Spring Emergencies on the Rise!

Spring is well and truly here and with it we have seen a spike in emergency call outs. This happens every year but the type of emergencies vary depending on the weather and include foalings, colic, laminitis, wounds, lameness, eye injuries and many more. This year in particular we are seeing a higher than average number of laminitis and colic cases. Here's my thoughts on why we see these conditions more in the spring and what you can do to prevent them.

Spring Grass

Spring time means that grass starts growing faster than any other time of year. During spring the levels of fructans, a type of sugar and non structural carbohydrates in grass are very high. They are highest in stressed pastures, especially ones that have been grazed over winter and not rested and pasture with high stocking densities.

The levels of fructans in the grass rises during the day peaking in the afternoon. Fructans are used as fuel for the grass to grow overnight. When the nights are cold as they have been recently the grass doesn't grow and the fructans get stored in the blades of grass. Thus warm days and cold nights of spring result in very high levels of fructans.

Horse digestion

The horses intestines can't digest fructans or non structural carbohydrates found in grass, they rely on the billions of microbes that live in the horses large intestines to break them down. The balance of microbes in the horses intestine is very delicate. Different types of food require different microbes for breakdown so every time the horses diet changes the microbes need to adapt to the new diet.

When horses start ingesting large quantities of spring grass the balance of microbes is disturbed and they are unable to digest the grass leading to fermentation in the large intestines. This then produces lactic acid, harmful bacteria and gas within the intestines. This can lead to colic or laminitis. Of course some horses are more sensitive to these effects than others.


Colic in horses just means abdominal pain and can have a number of different causes. In spring we see more cases of spasmodic or gas colic than any other time of year.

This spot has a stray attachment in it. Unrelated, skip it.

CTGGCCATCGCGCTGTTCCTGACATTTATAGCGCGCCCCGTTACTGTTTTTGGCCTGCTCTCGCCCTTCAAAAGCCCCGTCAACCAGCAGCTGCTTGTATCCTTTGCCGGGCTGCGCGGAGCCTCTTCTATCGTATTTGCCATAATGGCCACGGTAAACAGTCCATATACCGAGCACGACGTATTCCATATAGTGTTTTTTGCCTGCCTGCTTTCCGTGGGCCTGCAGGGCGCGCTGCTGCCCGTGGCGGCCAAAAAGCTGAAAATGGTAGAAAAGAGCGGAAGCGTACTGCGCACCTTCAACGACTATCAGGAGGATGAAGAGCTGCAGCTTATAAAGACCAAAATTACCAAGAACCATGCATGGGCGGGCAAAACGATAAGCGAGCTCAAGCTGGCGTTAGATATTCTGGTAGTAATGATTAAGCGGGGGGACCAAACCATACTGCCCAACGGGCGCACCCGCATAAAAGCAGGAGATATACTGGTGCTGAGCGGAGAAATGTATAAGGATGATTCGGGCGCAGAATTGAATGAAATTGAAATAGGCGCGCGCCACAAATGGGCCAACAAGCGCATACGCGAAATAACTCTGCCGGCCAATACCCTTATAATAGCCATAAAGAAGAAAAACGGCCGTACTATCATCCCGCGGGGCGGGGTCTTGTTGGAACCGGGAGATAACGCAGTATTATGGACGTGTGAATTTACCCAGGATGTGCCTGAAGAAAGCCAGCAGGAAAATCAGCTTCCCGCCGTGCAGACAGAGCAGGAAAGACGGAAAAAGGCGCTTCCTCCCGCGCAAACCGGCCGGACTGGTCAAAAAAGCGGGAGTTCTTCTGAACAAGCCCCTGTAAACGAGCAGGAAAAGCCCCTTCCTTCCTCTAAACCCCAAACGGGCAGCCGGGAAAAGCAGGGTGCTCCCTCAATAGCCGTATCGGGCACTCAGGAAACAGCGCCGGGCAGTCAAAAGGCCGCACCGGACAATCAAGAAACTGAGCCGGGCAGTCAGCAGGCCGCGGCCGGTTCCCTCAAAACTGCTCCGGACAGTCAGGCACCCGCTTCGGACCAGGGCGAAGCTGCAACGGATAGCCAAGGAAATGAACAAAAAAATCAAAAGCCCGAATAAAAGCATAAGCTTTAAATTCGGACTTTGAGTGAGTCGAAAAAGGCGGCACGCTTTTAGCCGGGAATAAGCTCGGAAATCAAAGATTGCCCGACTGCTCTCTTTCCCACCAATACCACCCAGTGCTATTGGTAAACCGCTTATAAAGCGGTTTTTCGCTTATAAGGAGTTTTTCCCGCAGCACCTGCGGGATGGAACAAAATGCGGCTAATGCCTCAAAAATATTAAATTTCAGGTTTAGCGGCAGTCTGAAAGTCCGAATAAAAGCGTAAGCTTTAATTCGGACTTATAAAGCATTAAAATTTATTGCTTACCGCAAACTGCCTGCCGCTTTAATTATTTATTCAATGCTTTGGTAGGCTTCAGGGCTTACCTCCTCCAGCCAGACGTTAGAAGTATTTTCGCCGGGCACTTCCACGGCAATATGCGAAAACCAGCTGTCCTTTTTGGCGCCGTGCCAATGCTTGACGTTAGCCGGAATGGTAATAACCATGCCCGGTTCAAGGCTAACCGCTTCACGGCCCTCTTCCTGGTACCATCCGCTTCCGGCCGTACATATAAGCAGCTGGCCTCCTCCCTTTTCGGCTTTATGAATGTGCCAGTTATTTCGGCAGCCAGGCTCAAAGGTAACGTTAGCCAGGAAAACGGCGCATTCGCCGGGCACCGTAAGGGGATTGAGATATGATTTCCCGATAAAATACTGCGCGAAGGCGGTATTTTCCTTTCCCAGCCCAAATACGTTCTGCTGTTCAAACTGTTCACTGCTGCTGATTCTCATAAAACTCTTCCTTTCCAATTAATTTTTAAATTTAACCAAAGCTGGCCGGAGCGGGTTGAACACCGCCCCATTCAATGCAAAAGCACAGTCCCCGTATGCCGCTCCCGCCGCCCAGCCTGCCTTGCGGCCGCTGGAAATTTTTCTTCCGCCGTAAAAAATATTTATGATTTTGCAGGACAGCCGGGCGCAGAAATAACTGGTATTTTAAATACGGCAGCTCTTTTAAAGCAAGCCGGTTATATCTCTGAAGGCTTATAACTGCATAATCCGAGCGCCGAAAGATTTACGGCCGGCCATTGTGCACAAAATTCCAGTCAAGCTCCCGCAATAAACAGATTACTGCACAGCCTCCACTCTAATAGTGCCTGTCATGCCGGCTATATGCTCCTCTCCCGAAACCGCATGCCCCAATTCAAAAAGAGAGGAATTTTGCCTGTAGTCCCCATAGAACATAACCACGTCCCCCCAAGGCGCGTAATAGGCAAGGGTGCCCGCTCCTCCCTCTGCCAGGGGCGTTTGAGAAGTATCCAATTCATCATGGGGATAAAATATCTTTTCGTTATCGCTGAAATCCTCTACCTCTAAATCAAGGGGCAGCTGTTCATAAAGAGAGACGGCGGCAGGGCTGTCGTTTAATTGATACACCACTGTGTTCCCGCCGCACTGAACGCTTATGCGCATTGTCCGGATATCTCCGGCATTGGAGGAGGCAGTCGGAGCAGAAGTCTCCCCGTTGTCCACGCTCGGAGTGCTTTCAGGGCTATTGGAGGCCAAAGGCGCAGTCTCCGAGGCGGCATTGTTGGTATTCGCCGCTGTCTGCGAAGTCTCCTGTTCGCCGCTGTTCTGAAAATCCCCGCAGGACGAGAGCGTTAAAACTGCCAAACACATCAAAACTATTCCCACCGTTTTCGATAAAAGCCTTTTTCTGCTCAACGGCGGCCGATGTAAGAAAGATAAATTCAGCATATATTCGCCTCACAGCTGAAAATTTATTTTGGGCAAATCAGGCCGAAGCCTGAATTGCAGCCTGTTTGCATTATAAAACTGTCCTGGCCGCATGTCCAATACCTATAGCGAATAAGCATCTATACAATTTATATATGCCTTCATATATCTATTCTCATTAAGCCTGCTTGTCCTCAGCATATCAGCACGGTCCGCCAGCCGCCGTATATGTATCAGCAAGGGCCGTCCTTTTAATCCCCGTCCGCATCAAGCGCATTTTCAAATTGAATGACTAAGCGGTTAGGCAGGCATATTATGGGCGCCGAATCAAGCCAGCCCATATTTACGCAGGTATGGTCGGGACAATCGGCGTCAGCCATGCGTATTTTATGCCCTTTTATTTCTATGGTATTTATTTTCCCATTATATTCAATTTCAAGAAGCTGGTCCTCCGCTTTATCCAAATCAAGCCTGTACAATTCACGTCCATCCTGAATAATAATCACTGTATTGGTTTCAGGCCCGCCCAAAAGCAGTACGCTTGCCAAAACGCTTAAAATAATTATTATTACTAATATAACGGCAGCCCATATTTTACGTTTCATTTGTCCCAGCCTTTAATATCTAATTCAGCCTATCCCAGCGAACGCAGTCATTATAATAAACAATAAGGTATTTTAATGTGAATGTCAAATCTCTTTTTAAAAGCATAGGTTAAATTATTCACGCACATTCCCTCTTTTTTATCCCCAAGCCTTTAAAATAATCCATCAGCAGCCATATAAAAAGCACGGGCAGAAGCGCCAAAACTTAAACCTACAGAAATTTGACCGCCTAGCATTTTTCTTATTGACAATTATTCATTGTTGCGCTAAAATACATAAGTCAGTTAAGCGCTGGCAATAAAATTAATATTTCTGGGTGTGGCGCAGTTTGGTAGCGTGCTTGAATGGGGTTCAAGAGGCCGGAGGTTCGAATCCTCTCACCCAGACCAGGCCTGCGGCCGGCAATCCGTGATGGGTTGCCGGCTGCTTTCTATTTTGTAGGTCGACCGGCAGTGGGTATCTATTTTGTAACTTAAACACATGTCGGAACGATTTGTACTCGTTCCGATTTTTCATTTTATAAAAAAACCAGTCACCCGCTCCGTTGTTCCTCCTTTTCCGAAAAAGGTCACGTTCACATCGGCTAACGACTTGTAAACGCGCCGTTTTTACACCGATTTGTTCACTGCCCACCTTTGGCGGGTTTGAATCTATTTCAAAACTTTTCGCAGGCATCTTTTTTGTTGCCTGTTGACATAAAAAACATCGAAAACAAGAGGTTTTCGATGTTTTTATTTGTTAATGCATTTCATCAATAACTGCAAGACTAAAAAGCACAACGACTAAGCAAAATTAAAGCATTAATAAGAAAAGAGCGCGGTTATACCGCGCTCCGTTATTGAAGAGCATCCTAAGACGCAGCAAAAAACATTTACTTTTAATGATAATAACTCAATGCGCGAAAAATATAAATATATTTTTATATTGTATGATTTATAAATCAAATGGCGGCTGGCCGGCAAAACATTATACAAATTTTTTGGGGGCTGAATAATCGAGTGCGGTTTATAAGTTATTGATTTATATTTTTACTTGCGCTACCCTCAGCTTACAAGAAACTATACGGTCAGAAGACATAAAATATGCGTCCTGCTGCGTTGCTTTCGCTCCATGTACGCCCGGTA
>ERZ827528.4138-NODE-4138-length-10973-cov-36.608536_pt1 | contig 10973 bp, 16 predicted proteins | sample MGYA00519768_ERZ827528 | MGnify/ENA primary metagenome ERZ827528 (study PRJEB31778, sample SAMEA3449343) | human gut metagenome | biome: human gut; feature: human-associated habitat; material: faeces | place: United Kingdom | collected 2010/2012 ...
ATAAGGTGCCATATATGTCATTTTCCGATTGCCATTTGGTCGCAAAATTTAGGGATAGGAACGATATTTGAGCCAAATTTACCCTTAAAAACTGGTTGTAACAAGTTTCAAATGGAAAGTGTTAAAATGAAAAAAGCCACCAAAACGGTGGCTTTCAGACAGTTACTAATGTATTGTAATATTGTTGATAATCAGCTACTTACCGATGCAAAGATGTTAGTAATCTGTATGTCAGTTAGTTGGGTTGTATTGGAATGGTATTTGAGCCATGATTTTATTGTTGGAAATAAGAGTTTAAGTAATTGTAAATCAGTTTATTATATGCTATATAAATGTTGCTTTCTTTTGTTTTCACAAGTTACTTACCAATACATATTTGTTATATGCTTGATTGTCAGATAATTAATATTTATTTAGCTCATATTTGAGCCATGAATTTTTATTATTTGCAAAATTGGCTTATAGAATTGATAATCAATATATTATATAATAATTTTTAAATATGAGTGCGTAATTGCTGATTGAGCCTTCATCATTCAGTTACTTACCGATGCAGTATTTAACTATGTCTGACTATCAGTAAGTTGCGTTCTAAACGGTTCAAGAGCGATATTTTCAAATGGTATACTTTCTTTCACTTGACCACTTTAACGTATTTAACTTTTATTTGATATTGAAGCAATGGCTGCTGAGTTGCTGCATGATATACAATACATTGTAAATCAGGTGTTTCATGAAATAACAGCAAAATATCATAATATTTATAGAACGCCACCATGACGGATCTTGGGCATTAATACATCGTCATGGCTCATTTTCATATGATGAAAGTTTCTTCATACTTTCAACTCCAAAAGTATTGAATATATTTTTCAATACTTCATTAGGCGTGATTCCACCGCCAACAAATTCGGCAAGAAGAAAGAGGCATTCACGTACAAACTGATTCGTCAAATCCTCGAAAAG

When gas is produced in the intestines due to an excessive amount of grass high in fructans and non structural carbohydrates the gas can become trapped in pockets. Due to the length of the horses intestines and the loops the gas may struggle to escape and cause the gut wall to stretch and become painful leading to signs of colic.


Spring laminitis is much like the laminitis we see at other times of year and related to the diet. We see more laminitis in spring because of the sudden increase in sugars from grass in the horses diet leading to an increase in the blood glucose levels and insulin. This can lead to equine metabolic syndrome in some horses.

Although the exact mechanism is unclear we know that increases in blood glucose and blood insulin can have a negative impact on the horse's laminae in the feet causing laminitis.


  • Increase turn out very gradually for horses that have not been on grass or minimal grass over winter starting with 1 hour a day.

  • For horses that live out reduce the time spent on grass by stabling them for part of the day.

  • Consider strip grazing to reduce the amount of grass that can be eaten.

  • Even if you think the paddock is bare, it isn't! There will be tiny shoots of sugar rich grass coming through.

  • Feeding a pro-biotic supplement will help the horses gut microbes remain in balance and reduce the risk of colic.

  • Monitor horses very closely for signs of laminitis, know how to find your horses digital pulse and check it every day.

  • Horses that have previously had laminitis should be kept off spring grass, no exceptions.

  • Overweight horses should have their grass intake restricted and be on a weight control program.

  • If your horse is over 15 years old get them tested for Equine Cushings Disease as this will increase their risk of developing laminitis.

Ridings Equine Vets have a weigh bridge which we encourage horse owners to come to have their horses weighed, we can also bring it to your yard if you have a group of you that would like to have your horses weight checked.

Rosie on the weighbridge

If you are worried about your horse's weight please talk to us about our weight control program.

Prevention really is better than cure, hopefully by reading this blog you can prevent us seeing your horse in an emergency situation this spring!

Jenny x

Equine Veterinary Surgeon

Charlie, Jenny and Clover